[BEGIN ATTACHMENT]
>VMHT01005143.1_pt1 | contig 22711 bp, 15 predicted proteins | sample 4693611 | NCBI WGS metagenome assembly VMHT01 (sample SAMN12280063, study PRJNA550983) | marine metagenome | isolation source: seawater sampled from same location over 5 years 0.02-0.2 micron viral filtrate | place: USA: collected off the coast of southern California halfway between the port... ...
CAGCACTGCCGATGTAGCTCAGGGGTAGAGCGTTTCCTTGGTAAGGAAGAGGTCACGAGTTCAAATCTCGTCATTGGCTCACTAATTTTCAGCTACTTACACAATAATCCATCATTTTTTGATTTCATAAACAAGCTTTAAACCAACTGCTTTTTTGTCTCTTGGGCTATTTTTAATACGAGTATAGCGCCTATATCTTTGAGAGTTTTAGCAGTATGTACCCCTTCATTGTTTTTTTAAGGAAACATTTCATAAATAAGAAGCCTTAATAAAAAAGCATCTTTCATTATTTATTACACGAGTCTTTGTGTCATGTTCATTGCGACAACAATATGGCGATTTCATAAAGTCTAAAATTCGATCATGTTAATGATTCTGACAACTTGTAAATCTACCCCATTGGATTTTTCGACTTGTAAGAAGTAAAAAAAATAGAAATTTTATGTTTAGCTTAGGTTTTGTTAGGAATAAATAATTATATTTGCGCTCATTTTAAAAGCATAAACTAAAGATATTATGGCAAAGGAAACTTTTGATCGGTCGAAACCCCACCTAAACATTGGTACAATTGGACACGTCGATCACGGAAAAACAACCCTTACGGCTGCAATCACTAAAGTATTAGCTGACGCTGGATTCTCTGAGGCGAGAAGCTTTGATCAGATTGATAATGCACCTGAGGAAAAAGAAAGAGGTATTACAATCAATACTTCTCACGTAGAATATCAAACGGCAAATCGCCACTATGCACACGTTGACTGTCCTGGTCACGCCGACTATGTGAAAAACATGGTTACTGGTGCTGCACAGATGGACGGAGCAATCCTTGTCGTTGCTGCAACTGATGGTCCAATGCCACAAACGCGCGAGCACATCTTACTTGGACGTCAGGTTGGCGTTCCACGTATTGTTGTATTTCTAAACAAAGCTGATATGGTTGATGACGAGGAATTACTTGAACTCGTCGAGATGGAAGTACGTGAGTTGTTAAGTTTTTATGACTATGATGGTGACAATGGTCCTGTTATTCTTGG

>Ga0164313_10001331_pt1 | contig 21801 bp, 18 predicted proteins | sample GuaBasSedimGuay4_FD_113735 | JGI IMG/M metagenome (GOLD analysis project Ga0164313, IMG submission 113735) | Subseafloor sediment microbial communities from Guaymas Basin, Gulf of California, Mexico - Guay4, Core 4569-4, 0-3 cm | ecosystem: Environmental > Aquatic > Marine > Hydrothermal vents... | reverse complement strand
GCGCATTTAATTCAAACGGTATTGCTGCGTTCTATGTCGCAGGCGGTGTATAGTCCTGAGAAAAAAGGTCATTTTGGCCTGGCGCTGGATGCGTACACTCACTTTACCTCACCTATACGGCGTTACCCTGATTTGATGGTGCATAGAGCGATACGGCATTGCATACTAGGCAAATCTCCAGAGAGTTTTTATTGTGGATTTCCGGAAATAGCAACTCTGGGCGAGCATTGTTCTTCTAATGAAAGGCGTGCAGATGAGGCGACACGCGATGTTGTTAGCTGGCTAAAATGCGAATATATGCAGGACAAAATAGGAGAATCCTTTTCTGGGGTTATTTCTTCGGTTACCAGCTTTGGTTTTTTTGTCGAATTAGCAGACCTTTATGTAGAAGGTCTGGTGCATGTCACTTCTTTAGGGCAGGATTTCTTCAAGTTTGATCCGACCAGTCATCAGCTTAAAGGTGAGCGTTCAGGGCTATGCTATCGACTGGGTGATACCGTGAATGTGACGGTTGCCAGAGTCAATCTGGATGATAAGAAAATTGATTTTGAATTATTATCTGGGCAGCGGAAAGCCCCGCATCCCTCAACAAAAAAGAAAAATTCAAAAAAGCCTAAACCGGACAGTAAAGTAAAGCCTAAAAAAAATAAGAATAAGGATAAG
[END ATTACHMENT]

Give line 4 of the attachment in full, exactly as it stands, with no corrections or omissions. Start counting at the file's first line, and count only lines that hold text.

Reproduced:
GCGCATTTAATTCAAACGGTATTGCTGCGTTCTATGTCGCAGGCGGTGTATAGTCCTGAGAAAAAAGGTCATTTTGGCCTGGCGCTGGATGCGTACACTCACTTTACCTCACCTATACGGCGTTACCCTGATTTGATGGTGCATAGAGCGATACGGCATTGCATACTAGGCAAATCTCCAGAGAGTTTTTATTGTGGATTTCCGGAAATAGCAACTCTGGGCGAGCATTGTTCTTCTAATGAAAGGCGTGCAGATGAGGCGACACGCGATGTTGTTAGCTGGCTAAAATGCGAATATATGCAGGACAAAATAGGAGAATCCTTTTCTGGGGTTATTTCTTCGGTTACCAGCTTTGGTTTTTTTGTCGAATTAGCAGACCTTTATGTAGAAGGTCTGGTGCATGTCACTTCTTTAGGGCAGGATTTCTTCAAGTTTGATCCGACCAGTCATCAGCTTAAAGGTGAGCGTTCAGGGCTATGCTATCGACTGGGTGATACCGTGAATGTGACGGTTGCCAGAGTCAATCTGGATGATAAGAAAATTGATTTTGAATTATTATCTGGGCAGCGGAAAGCCCCGCATCCCTCAACAAAAAAGAAAAATTCAAAAAAGCCTAAACCGGACAGTAAAGTAAAGCCTAAAAAAAATAAGAATAAGGATAAG